lets_talk_about_quoro_Jason Tester_800

Let’s Talk about Quora

Photo by Guerrilla Futures | Jason Tester via flickr

A few hours ago, Scott Goodson published a post on Forbes.com entitled, “Why is Quora Exploding?” In his post he muses, “Today, Quora has… built… a lovely space where genteel thought leaders ask questions, provide answers and debate ideas in an open forum.”

This is truly one of the best explanations of Quora that I have read to date.

Like many others in my circle, after hearing much to do about Quora at the end of last year, in 2011 I decided to finally dive in and begin to explore what this new platform had to offer. A few weeks, a few topics and a few hundred followers later, for me it’s been love at first sight. Quora feels a bit like Facebook and a bit like Twitter. It provides answers to questions like Yahoo answers. And yet the feel of this community is quite distinct than the feel of any of the other platforms that I’ve just mentioned. It is not set up to just provide answers to questions. It is not set up to merely provide updates to a community of followers and friends.

It’s set up to create thought provoking dialogue and conversations about different topics that run the gamut from social media to business and philosophy.

For me the feel of Quora is reminiscent of some of my favorite graduate level courses at Cornell University.

It is that exploration that is so attractive.

When I asked folks on Twitter what they thought of Quora, one person responded: “It’s like twitter, but just for smart people.” When I read his tweet, I had to laugh because though I see it slightly differently, I could definitely see where he was coming from in his response.

There is a high caliber of conversation that is happening on Quora. Moreover, it is happening among thought leaders and influencers who have been the early adopters of this platform and who are engaging in an honest exchange of ideas and friendly debate.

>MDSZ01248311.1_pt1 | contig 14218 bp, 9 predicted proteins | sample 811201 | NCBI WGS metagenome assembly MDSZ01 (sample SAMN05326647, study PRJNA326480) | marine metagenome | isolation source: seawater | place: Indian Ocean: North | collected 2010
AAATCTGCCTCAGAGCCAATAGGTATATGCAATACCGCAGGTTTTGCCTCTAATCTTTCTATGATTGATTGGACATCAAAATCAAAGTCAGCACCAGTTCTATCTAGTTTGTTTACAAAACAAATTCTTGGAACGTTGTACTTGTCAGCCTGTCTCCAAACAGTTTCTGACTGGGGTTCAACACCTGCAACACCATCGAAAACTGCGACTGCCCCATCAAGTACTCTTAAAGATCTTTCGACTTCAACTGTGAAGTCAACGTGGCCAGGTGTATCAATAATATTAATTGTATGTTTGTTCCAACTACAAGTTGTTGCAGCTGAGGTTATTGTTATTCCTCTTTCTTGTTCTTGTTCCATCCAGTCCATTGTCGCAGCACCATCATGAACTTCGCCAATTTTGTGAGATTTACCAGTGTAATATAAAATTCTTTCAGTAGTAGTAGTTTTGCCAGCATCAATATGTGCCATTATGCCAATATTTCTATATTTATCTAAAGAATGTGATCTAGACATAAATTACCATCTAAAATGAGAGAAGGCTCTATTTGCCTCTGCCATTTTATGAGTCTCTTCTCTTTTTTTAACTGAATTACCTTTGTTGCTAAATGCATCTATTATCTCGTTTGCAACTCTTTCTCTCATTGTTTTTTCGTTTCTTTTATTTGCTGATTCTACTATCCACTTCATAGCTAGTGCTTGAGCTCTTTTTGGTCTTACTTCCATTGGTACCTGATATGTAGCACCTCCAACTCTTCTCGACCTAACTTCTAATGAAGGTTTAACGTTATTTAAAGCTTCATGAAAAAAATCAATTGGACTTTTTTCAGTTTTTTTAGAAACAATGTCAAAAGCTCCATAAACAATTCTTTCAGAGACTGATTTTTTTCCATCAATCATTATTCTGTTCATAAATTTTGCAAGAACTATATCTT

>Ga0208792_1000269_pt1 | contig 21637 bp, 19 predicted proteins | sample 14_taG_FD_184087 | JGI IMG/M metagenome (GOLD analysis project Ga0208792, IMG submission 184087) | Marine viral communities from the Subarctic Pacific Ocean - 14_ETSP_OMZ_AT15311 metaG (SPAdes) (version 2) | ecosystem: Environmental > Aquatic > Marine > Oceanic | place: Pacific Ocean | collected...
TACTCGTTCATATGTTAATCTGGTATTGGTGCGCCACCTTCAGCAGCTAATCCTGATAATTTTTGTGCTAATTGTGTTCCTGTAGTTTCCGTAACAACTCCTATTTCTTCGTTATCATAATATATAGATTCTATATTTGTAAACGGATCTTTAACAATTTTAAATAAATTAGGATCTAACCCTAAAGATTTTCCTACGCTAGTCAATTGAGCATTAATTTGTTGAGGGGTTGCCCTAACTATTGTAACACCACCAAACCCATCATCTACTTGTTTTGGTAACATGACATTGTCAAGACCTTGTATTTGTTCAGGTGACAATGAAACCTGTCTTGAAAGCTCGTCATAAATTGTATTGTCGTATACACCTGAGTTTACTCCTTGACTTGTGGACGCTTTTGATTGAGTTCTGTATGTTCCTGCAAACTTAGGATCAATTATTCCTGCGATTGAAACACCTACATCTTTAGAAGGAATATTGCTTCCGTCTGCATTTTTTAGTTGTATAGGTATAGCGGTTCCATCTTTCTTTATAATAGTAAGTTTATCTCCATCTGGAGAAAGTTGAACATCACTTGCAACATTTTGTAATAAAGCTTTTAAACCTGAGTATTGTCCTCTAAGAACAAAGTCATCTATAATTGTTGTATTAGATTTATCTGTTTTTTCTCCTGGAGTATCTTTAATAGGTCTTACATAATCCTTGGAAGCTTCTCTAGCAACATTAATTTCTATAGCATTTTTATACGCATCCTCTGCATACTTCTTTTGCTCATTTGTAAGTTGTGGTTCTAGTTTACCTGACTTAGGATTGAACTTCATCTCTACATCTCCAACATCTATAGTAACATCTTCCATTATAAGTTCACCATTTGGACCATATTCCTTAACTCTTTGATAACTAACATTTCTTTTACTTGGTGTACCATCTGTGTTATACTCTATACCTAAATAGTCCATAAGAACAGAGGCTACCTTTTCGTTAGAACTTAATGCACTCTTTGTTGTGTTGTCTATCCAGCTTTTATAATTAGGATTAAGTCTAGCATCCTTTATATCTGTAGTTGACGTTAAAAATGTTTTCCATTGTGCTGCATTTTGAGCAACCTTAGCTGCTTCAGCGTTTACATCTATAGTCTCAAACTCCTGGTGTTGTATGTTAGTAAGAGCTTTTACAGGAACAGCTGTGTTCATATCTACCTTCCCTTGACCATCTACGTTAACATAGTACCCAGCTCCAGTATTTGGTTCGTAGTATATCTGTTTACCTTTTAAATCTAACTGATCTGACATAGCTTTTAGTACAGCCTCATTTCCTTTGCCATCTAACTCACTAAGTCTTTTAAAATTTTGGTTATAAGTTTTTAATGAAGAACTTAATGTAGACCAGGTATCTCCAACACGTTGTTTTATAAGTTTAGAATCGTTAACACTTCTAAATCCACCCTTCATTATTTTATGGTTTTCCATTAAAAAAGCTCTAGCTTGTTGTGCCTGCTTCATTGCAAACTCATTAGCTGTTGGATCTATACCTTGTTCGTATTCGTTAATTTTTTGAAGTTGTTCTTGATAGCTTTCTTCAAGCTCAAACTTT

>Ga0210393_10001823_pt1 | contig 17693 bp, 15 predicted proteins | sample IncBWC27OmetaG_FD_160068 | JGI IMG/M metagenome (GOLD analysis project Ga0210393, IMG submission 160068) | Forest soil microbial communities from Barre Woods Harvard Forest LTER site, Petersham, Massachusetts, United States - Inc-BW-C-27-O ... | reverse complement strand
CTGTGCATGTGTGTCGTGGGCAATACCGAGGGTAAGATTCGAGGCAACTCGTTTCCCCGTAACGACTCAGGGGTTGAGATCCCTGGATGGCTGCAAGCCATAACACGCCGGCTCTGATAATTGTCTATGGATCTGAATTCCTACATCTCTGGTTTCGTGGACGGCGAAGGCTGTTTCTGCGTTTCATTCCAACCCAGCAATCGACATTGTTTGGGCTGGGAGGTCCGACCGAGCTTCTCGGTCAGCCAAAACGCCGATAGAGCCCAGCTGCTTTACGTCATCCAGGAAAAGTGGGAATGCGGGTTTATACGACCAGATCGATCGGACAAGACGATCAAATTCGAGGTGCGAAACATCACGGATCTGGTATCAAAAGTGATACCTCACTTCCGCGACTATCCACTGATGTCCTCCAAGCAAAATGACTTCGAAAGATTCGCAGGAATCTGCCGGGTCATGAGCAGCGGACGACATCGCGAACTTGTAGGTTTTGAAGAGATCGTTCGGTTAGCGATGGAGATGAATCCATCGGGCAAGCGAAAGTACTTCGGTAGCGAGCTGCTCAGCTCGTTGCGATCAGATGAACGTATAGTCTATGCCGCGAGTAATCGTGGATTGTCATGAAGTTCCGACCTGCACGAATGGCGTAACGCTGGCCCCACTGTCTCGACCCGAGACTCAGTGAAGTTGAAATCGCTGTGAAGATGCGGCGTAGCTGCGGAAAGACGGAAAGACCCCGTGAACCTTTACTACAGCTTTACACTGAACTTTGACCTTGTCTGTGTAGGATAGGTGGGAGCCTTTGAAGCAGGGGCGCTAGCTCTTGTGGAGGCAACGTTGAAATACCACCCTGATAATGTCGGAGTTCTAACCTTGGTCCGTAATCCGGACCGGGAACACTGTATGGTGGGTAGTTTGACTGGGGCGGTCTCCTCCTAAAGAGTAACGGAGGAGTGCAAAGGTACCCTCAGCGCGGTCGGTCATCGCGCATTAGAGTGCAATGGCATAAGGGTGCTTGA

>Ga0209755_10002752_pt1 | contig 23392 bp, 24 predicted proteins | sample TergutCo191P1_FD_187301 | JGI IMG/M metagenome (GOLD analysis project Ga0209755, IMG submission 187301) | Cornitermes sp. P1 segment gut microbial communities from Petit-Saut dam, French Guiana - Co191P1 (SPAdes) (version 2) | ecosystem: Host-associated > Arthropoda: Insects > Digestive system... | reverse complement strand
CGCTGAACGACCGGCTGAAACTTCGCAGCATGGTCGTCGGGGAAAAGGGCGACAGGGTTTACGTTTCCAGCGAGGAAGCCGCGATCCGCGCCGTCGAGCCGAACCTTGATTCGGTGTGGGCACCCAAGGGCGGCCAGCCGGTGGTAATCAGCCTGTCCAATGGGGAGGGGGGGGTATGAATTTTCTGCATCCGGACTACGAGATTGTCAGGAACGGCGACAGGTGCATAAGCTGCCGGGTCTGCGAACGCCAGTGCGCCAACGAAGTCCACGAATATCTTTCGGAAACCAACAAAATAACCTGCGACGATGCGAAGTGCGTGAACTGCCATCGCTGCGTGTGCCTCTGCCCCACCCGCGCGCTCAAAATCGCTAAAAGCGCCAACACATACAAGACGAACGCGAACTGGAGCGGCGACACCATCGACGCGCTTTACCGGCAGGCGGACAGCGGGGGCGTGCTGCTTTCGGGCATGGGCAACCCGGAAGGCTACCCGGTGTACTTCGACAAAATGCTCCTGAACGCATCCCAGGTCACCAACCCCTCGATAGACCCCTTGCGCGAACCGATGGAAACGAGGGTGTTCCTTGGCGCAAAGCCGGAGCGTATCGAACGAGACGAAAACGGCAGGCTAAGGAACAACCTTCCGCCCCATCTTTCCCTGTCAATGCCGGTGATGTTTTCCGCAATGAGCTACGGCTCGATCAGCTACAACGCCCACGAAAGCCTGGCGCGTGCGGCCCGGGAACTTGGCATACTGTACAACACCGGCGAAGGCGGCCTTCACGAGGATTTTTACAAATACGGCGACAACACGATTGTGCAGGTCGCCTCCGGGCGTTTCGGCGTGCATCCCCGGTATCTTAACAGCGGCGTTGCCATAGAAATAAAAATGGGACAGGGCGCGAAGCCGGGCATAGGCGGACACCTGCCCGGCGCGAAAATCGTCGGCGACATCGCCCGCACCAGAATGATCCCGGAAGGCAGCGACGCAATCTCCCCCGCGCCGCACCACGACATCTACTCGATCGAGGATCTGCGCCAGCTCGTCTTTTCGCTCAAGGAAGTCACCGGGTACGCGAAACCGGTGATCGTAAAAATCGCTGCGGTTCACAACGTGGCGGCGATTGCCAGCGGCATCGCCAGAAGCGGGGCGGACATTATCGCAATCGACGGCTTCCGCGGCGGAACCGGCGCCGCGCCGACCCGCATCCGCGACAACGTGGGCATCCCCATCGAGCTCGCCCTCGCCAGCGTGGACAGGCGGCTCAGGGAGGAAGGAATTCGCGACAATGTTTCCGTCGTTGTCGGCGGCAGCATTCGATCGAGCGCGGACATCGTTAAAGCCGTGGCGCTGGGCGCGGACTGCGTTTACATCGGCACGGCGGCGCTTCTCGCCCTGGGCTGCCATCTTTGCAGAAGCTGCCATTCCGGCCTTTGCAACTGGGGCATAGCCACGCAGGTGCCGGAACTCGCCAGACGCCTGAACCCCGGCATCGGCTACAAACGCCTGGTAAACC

So how does it work?

When one first signs into Quora one has the opportunity to define the topics that one finds of interest (I chose everything from Social Media and Social Media Marketing to Enlightenment and Zen.) One also has the opportunity to follow folks from one’s respective communities on Twitter and Facebook. Then one has the chance to engage with different questions posted to the different topics. This could take the form of responding to a question, following the responses to a question or posting a question of one’s own.

Will Quora be the next big thing (and as some are predicting) bigger than Facebook and Twitter?

I honestly don’t know and I think that it’s too soon for anyone to tell.

However, I think this platform holds a lot of promise and will resonate with many of us who are hungry for intelligent, respectful discourse and new ways to leverage online conversations and communities.

Moreover, while at present Quora is not allowing companies to create profiles for their brands there is still a tremendous opportunity for brands to go to where the people/influencers are to find out what they are saying. The conversations on Quora are rich and the opportunities for saavy marketers willing to engage in the conversations many. I’m excited to see what the future holds.

For more reviews on Quora, please take a look at what folks are saying on Quora and these great articles by Beth Kanter and Vikki Chowney.

Published by

Kety Esquivel

Kety has over 15 years of experience in the non-profit, private and political sectors. She directed Latino outreach for the Clark Presidential Campaign. Her work has taken her to China where she lived for nearly four years and to Ethiopia with the United Nations Economic Commission for Africa. She spent three years coaching executives on human capital and diversity in the US, Canada and Latin America for Eastman Kodak Company. She has worked as the New Media Manager for the National Council of La Raza and as the interim Executive Director for Latinos in Social Media. Kety is a published author and co-founder of several start-ups. She has served on several boards, including that of the Puerto Rican Youth Development and Resource Center and the New Leaders Council. She has been a speaker at Netroots Nation, SXSW, Personal Democracy Forum, BlogHer, the Center for New Words, Gov 2.5 and Gov 2.0 Camp LA. She has worked with O'Reilly Media, Blogalicious, Women Action and the Media and Nonprofit 2.0 Unconference. She has been a convener for Web of Change and She's Geeky and is a past editor of BlogHer. Her commentary has been featured and quoted in stories for the Wall Street Journal Online, HITN, PBS, XM Radio, Democracy Now, CNN, Televisa and Univision. She also blogs on the Huffington Post. She holds a bachelor's degree in Industrial and Labor Relations from Cornell University where she served on the Board of Trustees. You can follow her on Twitter @KetyE. In her spare time, Kety loves to travel, explore new cultures, read, write, dance and hang out with her family and her small Pomeranian Max.